MSTR: Amazing New Technique Coming Soon

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McLoughlin Scar Tissue Release Technique – not just for scars!

2nd June 2019, Letchworth

You know I am not one to raise false expectations in my clients. Everyone is an individual & may react differently to treatment. That’s why for me to call MSTR ‘amazing’ perhaps gives an indication as to how very impressed I have been as a therapist with this new technique. I would go so far as to say – in my own words to my client today, ‘it has blown my little massage mind’. I am honestly convinced is going to transform my practice, both for myself & my clients, & I can’t wait to share it with you. Best of all, although it was primarily developed for scar tissue, it’s a fascial technique & is highly effective for releasing tight musculature in general.

Back at the beginning of this month it was a real privilege to join eight other bodyworkers to learn MSTR – the Mcloughlin Scar Tissue Release technique. My thanks for this opportunity must go to Jen Tiller, the Breathing Coach & founder of Healerzone & tutor Claire Grant for teaching us. It was an enjoyable & fascinating day, full of discussion, learning, practice, personal experiences & some highly impressive results which I must confess, surprised even me with the speed & effectiveness of the technique to release scar tissue.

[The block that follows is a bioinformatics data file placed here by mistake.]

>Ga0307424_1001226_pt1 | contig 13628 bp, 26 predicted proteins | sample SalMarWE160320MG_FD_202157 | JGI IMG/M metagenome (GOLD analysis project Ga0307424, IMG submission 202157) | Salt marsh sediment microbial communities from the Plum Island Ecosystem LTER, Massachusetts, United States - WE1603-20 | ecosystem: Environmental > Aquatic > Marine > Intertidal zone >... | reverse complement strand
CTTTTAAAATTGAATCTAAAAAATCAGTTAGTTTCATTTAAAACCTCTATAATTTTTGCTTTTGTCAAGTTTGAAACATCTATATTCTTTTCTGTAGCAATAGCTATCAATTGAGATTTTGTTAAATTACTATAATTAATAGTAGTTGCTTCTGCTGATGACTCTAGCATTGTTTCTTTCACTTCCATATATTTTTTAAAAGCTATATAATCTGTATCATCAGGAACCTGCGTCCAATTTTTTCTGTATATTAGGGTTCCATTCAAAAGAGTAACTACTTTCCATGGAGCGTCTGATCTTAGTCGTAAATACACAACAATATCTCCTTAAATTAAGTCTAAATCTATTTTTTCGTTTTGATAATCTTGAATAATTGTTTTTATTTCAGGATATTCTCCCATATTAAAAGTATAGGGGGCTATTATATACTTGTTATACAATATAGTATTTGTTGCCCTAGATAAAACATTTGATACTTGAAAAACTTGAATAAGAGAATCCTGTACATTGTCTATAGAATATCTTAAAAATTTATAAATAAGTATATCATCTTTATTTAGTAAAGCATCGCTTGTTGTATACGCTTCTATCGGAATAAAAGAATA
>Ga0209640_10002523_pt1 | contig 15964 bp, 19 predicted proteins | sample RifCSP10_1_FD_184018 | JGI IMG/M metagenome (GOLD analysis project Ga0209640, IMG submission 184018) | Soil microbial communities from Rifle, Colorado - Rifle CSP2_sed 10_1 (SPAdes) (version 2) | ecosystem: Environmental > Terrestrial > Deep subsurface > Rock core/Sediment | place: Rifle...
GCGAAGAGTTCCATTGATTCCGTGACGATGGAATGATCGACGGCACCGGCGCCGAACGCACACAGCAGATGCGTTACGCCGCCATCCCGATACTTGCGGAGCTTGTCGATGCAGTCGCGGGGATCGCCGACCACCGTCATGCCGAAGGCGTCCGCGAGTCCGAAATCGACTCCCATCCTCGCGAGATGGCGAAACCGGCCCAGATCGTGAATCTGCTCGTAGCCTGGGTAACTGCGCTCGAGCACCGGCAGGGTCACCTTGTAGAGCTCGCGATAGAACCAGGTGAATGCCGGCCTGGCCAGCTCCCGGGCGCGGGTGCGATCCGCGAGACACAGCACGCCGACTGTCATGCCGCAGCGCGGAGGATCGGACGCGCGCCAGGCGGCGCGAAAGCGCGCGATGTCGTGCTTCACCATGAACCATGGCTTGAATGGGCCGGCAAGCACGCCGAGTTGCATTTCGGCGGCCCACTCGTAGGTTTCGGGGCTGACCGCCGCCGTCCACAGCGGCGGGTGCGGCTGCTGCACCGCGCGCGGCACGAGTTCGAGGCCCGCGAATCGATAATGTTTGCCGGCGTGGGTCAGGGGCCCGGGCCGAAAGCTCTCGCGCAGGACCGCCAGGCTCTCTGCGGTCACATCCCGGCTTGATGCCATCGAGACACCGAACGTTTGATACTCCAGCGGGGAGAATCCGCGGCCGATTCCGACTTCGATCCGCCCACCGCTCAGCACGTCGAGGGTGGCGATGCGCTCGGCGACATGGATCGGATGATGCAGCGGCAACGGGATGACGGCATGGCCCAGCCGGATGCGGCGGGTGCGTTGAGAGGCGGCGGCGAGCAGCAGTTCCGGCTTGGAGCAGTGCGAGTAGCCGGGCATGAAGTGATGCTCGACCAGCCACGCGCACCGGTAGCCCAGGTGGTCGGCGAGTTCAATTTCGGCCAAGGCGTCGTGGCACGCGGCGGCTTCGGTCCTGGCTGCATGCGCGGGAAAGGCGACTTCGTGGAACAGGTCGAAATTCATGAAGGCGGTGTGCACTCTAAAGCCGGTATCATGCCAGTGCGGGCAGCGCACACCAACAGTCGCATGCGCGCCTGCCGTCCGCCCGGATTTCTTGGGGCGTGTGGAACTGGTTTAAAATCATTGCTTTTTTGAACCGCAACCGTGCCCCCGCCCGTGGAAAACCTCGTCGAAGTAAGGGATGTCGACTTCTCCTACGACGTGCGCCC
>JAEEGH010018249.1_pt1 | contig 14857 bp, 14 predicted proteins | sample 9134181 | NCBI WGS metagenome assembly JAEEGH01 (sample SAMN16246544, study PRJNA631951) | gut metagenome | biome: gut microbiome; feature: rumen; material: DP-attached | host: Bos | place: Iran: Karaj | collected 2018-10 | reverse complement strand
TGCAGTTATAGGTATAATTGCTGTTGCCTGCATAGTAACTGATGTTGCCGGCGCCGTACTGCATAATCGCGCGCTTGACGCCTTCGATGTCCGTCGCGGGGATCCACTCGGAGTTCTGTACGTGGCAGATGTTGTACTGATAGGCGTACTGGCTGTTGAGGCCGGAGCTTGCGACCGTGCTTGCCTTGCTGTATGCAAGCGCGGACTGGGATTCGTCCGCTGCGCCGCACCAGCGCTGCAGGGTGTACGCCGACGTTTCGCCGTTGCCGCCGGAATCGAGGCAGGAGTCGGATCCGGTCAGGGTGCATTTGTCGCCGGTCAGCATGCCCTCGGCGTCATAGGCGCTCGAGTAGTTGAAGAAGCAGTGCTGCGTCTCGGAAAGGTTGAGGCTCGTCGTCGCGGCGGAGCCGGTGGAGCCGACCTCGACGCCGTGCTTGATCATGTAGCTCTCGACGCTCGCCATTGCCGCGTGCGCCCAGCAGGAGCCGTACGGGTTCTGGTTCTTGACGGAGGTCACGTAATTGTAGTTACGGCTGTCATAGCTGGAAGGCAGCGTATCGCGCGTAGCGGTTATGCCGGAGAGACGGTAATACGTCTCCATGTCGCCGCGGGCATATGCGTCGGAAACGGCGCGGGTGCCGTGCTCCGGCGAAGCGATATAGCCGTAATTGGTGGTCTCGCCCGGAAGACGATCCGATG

New technique
Eight new MSTR students with Tutor Claire Grant

Each year in the developed world 100 million patients acquire scarssome of which cause considerable problems, as a result of 55 million elective operations and 25 million operations after trauma. There are an estimated 11 million keloid scars and four million burn scars, 70% of which occur in children.

So many of us are affected by scars & scar tissue, yet it is, in the words of creator of the technique, Alastair McLoughlin, “The most neglected of all bodywork skills”. Even so, having only a small inoculation scar & a slight cosmetic mark on my leg after catching it on a beach walk, I hadn’t realised how much scar tissue restricts movement, our posture and our everyday movements. As such, I can have little idea of the deep emotional trauma that can be held within the collagen fibres – after all, for many, the formation of a scar is usually bound up with the event surrounding it. This can be due to an injury, accident, illness, event or operation and may have been life-threatening or filled with fear. Even if the person coped with it at the time, they may still suffer from post-traumatic stress many years afterwards and this is before we get physical & psychological effects such as numbness, pain, self-consciousness & issues with self-image, self-confidence, how they hold themselves & move, to restrictions as to what they might wear or activities they may no longer wish to do. This kind of work can therefore have a profound effect on the client, helping them to release deeply-held emotions as well as affecting physical appearance, abilities and their day-to-day lives & interactions.